Sources are reporting that Ball State head coach Pete Lembo has signed a five-year contract extension with the Cardinals. The 43 year old Lembo, who has been linked to several head coaching jobs in power conferences dating back to last November, will become the second highest paid coach in the MAC, behind only Ohio's Frank Solich.
"Since I arrived at Ball State, I have spoken of our coaches building programs the right way to achieve sustained success," Ball State director of intercollegiate athletics Bill Scholl said. "This contract extension recognizes the exemplary work Pete has accomplished over the past three years and the direction our football program is heading. Our record has improved every year in his tenure and the culture Pete has created within his program is one of the best in the conference."
Lembo received a $79,000 raise, setting his salary at $475,000 annually. Additionally Lembo will have an administrative role with the university. The fourth year head coach received the title of associate athletic director.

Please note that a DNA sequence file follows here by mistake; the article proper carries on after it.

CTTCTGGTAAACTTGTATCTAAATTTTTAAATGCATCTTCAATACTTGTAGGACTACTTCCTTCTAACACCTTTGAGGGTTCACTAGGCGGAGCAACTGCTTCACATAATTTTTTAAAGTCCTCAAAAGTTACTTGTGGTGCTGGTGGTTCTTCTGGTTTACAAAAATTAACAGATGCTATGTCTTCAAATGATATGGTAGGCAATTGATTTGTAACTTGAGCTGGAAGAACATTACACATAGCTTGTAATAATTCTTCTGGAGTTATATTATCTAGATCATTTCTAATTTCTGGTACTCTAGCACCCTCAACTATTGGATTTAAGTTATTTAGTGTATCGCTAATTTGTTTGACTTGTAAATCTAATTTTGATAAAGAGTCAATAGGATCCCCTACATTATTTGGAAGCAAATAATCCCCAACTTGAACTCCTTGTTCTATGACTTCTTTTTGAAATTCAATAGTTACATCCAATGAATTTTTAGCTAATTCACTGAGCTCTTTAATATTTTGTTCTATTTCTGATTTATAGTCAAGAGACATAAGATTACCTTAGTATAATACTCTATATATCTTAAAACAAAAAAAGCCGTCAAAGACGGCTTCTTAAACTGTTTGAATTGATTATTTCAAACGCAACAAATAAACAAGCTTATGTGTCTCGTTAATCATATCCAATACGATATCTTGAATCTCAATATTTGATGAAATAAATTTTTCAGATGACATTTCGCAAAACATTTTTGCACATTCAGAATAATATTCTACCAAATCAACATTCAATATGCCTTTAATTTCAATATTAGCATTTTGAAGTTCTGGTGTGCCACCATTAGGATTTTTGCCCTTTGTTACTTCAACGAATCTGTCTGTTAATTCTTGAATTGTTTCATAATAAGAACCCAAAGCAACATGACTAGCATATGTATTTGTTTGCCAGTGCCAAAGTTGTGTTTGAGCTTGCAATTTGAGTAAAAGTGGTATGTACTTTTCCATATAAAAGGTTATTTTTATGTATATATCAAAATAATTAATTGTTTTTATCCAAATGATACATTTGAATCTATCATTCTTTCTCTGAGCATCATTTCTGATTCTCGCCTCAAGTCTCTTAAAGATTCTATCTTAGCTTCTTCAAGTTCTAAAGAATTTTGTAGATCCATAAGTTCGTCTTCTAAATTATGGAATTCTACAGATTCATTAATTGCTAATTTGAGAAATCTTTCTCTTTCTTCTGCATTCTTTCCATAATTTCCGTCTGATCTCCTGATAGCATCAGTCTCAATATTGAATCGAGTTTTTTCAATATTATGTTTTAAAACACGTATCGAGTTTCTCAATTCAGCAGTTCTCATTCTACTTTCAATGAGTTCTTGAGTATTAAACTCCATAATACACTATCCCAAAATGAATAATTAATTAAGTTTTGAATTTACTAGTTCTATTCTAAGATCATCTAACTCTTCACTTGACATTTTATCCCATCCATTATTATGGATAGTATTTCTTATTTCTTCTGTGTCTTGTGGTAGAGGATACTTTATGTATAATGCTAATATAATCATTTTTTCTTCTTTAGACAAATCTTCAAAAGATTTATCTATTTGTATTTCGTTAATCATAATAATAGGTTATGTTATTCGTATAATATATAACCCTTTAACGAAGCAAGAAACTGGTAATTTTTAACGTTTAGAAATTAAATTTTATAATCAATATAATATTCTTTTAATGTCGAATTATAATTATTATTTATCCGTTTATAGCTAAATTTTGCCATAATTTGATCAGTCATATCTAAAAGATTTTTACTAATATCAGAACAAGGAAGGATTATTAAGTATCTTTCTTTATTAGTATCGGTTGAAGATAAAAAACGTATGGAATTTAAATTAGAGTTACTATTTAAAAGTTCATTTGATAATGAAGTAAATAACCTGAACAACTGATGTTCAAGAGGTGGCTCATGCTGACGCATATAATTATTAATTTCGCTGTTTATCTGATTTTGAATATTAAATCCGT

Since arriving in Muncie, Lembo increased the win total for the Cardinals in each of the last three seasons. Ball State is the only football program in the country that can make that claim. In 2013, Lembo led the Cardinals to a 10-3 overall recorded that included a win at ACC foe Virginia. The Cardinals earned a berth in the Go Daddy Bowl, where they fell to Arkansas State, 23-20.
Recognizing his promotion to offensive coordinator, former Ball State quarterback Joey Lynch also received a bump in pay from $78,500 to $118,500 annually.
Lembo's extension is sure to offer a measure of relief to Cardinals fans who were sure the Ball State coach would be swept up by a power conference. Ball State is still in search of the first bowl win in school history. Lembo's contract extension includes a buyout that is equal to one year's salary if it happens before Cardinal bowl game. If after, that price drops to $250,000.
"He's a fascinating combination of seeing the big picture and also not losing sight of the details," Scholl said. "So many of us tend to be one way or the other. He's really good at understanding the big picture while not losing sight of the little things. That's a very important kind of skillset that he brings to it."